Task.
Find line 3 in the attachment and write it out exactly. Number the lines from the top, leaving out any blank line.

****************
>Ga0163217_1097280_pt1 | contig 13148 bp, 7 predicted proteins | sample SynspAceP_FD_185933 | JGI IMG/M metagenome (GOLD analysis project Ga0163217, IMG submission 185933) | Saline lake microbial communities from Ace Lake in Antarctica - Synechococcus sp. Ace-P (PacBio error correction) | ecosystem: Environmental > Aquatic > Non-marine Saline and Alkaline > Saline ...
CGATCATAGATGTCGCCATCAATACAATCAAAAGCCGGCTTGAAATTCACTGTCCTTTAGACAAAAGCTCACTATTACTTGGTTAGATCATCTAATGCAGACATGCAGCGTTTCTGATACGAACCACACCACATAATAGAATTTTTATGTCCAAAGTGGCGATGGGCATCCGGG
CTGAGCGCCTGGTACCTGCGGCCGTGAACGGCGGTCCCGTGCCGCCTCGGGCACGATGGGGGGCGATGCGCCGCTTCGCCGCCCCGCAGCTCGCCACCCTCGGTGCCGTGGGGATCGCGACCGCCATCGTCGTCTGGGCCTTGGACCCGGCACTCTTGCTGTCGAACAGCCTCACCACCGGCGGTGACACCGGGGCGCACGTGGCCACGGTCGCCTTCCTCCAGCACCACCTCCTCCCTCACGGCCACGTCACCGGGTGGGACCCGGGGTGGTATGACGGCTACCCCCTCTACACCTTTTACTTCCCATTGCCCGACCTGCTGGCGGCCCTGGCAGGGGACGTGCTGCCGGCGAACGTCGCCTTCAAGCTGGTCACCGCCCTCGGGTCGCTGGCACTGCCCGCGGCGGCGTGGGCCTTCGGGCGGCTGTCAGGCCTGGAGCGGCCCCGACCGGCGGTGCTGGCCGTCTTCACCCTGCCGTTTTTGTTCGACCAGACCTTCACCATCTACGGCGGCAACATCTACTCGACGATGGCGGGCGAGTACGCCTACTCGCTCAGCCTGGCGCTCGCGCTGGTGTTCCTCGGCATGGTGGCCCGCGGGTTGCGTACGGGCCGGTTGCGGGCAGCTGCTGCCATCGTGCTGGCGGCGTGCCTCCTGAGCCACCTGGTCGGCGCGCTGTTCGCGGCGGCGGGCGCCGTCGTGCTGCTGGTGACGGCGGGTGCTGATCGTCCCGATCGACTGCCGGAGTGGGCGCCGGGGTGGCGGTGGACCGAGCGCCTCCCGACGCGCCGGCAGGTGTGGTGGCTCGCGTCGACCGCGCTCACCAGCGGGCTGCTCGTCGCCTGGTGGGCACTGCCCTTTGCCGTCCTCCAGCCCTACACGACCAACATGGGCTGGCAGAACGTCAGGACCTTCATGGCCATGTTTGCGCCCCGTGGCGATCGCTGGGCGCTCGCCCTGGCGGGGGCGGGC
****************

CTGAGCGCCTGGTACCTGCGGCCGTGAACGGCGGTCCCGTGCCGCCTCGGGCACGATGGGGGGCGATGCGCCGCTTCGCCGCCCCGCAGCTCGCCACCCTCGGTGCCGTGGGGATCGCGACCGCCATCGTCGTCTGGGCCTTGGACCCGGCACTCTTGCTGTCGAACAGCCTCACCACCGGCGGTGACACCGGGGCGCACGTGGCCACGGTCGCCTTCCTCCAGCACCACCTCCTCCCTCACGGCCACGTCACCGGGTGGGACCCGGGGTGGTATGACGGCTACCCCCTCTACACCTTTTACTTCCCATTGCCCGACCTGCTGGCGGCCCTGGCAGGGGACGTGCTGCCGGCGAACGTCGCCTTCAAGCTGGTCACCGCCCTCGGGTCGCTGGCACTGCCCGCGGCGGCGTGGGCCTTCGGGCGGCTGTCAGGCCTGGAGCGGCCCCGACCGGCGGTGCTGGCCGTCTTCACCCTGCCGTTTTTGTTCGACCAGACCTTCACCATCTACGGCGGCAACATCTACTCGACGATGGCGGGCGAGTACGCCTACTCGCTCAGCCTGGCGCTCGCGCTGGTGTTCCTCGGCATGGTGGCCCGCGGGTTGCGTACGGGCCGGTTGCGGGCAGCTGCTGCCATCGTGCTGGCGGCGTGCCTCCTGAGCCACCTGGTCGGCGCGCTGTTCGCGGCGGCGGGCGCCGTCGTGCTGCTGGTGACGGCGGGTGCTGATCGTCCCGATCGACTGCCGGAGTGGGCGCCGGGGTGGCGGTGGACCGAGCGCCTCCCGACGCGCCGGCAGGTGTGGTGGCTCGCGTCGACCGCGCTCACCAGCGGGCTGCTCGTCGCCTGGTGGGCACTGCCCTTTGCCGTCCTCCAGCCCTACACGACCAACATGGGCTGGCAGAACGTCAGGACCTTCATGGCCATGTTTGCGCCCCGTGGCGATCGCTGGGCGCTCGCCCTGGCGGGGGCGGGC